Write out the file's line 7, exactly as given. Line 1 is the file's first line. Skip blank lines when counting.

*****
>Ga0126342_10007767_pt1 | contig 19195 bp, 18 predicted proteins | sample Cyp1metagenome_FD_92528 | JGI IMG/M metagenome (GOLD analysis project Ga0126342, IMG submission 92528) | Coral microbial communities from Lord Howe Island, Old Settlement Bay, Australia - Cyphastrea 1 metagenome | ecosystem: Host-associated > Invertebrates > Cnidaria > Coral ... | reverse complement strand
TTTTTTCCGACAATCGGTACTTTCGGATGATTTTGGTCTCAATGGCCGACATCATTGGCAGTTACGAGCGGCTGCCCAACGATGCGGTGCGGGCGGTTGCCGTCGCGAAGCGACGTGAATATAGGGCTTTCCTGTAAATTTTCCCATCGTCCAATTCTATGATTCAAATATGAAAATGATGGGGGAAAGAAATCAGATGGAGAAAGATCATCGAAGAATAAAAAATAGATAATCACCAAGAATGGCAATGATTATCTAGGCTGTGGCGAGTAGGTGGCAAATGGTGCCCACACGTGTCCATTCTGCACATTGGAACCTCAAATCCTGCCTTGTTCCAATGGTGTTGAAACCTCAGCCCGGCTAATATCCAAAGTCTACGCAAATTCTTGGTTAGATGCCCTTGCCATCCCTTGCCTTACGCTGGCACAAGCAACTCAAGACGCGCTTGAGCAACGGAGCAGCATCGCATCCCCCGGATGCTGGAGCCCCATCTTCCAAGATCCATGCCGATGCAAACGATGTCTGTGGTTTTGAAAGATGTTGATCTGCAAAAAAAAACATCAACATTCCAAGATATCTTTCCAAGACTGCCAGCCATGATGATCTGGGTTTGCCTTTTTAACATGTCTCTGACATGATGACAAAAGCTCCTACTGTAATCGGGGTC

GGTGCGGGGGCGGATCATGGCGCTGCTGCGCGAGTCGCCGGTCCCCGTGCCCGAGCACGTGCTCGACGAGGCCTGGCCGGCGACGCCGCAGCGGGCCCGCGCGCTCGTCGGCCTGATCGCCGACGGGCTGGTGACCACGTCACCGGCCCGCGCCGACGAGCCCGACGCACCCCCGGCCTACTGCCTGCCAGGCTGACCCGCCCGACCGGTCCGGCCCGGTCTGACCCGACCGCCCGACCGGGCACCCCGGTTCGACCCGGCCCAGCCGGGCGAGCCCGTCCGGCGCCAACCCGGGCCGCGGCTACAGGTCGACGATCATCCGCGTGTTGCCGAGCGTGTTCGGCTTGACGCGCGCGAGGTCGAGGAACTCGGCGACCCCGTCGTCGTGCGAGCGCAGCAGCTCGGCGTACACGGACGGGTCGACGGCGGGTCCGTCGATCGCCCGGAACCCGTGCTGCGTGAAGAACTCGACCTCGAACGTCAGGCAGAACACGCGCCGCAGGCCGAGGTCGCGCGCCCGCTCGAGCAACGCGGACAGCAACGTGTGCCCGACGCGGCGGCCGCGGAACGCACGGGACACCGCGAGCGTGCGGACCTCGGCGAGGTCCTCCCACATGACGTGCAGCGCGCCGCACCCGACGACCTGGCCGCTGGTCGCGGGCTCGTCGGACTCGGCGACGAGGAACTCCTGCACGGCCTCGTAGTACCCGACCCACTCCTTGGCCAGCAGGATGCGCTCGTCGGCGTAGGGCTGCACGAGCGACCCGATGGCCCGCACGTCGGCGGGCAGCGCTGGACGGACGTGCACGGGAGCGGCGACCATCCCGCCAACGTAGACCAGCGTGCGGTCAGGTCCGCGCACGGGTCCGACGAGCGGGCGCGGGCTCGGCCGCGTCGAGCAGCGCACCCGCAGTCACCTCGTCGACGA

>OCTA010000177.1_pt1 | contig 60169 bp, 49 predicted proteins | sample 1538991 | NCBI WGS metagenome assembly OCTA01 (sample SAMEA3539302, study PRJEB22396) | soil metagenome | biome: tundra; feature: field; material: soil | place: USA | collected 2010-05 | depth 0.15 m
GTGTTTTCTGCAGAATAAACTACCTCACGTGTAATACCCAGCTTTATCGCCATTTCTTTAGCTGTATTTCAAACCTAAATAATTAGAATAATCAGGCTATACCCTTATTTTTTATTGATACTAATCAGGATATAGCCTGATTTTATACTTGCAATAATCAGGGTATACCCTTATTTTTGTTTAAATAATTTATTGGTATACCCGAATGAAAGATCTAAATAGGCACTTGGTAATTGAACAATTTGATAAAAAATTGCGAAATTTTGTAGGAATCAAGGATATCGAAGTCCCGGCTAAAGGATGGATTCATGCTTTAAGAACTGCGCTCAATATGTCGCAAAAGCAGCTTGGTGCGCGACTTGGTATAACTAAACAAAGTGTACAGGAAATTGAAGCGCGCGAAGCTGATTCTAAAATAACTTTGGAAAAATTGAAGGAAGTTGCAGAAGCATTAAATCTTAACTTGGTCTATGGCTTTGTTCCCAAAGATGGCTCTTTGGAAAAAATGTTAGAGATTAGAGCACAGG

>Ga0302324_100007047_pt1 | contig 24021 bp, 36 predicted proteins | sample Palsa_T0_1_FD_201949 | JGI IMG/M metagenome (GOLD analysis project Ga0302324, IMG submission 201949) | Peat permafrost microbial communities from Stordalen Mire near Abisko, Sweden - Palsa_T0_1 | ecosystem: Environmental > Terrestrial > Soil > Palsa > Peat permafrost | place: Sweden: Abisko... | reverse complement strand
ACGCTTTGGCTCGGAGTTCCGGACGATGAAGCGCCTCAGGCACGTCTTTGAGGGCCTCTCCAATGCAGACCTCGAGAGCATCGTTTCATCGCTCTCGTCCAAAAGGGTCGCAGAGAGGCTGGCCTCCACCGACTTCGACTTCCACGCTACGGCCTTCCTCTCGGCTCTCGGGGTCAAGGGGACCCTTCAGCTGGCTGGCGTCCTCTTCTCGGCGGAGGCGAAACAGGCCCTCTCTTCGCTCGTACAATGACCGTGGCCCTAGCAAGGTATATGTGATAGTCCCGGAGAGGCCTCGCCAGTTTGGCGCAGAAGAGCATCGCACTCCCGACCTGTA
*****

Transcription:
ACGCTTTGGCTCGGAGTTCCGGACGATGAAGCGCCTCAGGCACGTCTTTGAGGGCCTCTCCAATGCAGACCTCGAGAGCATCGTTTCATCGCTCTCGTCCAAAAGGGTCGCAGAGAGGCTGGCCTCCACCGACTTCGACTTCCACGCTACGGCCTTCCTCTCGGCTCTCGGGGTCAAGGGGACCCTTCAGCTGGCTGGCGTCCTCTTCTCGGCGGAGGCGAAACAGGCCCTCTCTTCGCTCGTACAATGACCGTGGCCCTAGCAAGGTATATGTGATAGTCCCGGAGAGGCCTCGCCAGTTTGGCGCAGAAGAGCATCGCACTCCCGACCTGTA